Cache Valley Transmission Cycle
Cache valley virus transmission cycle. A mosquito and a deer are shown on opposite sides of a circle with arrows connecting them to represent how cache valley cycles between mosquitoes and deer and other mammals. Deer and other mammals are considered amplifying hosts. Another arrow outside of the circle connects the mosquito to a human to show how mosquitoes infect humans with the virus. The human is a dead end host because it does not pass on the virus.

Cache Valley virus is spread to people by the bite of an infected mosquito.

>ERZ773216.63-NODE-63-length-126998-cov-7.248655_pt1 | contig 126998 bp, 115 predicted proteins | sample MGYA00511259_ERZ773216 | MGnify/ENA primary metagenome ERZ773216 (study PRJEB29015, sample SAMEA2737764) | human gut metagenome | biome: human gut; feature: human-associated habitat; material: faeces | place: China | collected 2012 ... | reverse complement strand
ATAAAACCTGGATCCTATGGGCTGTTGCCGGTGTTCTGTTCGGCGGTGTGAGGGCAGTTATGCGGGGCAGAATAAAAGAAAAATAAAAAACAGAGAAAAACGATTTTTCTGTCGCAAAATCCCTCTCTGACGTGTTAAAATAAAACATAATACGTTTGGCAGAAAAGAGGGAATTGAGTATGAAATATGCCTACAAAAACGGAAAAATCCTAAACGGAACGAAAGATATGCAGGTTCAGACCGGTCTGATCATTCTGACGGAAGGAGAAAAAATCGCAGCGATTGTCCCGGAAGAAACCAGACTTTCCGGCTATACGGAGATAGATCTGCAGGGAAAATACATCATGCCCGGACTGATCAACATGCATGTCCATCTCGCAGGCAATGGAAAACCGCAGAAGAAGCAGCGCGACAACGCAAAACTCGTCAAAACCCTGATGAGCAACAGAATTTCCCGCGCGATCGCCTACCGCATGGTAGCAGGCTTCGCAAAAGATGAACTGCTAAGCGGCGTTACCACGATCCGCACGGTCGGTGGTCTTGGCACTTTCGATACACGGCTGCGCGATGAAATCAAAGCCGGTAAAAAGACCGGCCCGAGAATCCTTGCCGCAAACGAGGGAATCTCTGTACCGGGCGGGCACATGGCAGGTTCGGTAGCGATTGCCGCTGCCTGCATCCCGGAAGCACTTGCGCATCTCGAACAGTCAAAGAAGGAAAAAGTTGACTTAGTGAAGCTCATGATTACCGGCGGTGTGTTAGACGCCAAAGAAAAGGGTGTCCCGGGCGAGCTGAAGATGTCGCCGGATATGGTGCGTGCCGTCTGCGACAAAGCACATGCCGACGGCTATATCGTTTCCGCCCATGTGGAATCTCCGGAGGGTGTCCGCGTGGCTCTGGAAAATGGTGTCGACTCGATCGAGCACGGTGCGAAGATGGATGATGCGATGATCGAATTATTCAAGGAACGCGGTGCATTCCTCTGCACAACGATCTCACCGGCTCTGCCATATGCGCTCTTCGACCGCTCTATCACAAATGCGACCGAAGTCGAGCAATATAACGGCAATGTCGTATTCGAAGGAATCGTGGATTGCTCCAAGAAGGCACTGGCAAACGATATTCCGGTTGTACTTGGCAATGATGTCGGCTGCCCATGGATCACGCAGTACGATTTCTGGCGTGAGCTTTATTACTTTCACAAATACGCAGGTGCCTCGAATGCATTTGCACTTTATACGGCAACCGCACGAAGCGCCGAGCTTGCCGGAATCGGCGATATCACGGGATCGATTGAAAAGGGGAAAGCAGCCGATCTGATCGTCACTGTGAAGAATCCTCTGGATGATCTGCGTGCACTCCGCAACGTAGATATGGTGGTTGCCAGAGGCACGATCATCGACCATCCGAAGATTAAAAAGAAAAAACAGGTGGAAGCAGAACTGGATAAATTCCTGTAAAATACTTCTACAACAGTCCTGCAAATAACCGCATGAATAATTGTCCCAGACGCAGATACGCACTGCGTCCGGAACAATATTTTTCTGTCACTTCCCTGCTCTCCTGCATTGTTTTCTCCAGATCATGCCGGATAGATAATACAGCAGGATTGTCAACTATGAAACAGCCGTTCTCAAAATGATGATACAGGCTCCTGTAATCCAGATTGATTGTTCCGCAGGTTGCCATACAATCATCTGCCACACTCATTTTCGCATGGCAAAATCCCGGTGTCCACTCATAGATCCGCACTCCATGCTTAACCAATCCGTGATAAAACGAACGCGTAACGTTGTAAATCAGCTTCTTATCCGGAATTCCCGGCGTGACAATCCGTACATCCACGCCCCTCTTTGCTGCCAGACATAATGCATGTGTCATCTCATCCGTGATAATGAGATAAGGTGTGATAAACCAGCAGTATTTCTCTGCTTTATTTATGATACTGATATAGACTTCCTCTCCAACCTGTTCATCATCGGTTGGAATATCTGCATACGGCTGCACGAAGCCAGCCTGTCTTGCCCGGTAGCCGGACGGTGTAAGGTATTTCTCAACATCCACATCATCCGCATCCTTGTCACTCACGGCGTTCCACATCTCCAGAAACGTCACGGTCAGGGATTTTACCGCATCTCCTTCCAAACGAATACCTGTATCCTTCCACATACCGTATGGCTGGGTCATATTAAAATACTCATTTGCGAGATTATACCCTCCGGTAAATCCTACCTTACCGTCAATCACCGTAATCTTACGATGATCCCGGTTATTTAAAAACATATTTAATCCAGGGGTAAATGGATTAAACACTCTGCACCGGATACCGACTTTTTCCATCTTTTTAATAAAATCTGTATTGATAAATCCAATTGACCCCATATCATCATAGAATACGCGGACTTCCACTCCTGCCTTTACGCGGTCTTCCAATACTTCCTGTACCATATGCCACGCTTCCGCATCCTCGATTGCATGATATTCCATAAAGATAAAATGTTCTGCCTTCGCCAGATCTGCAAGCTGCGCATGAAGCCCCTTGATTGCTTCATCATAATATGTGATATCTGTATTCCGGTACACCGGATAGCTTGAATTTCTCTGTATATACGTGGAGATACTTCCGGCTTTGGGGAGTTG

Mosquitoes become infected when they feed on mammals that have the virus in their blood. Infected mosquitoes can then spread the virus to people and other animals by biting them.

Cache Valley virus has been found in many types of mosquitoes, but it is not known which species are the main ones that spread the virus to humans. The mammals most likely involved in the transmission cycle are deer, cattle, horses, and sheep. People do not develop high enough levels of the virus in their blood to infect mosquitoes and further spread the disease. As a result, people are considered “dead-end” hosts for Cache Valley virus.

Cache Valley virus is not spread by coughing, sneezing, touching, or other contact with someone who is infected.

Prevent getting infected with Cache Valley virus by preventing mosquito bites.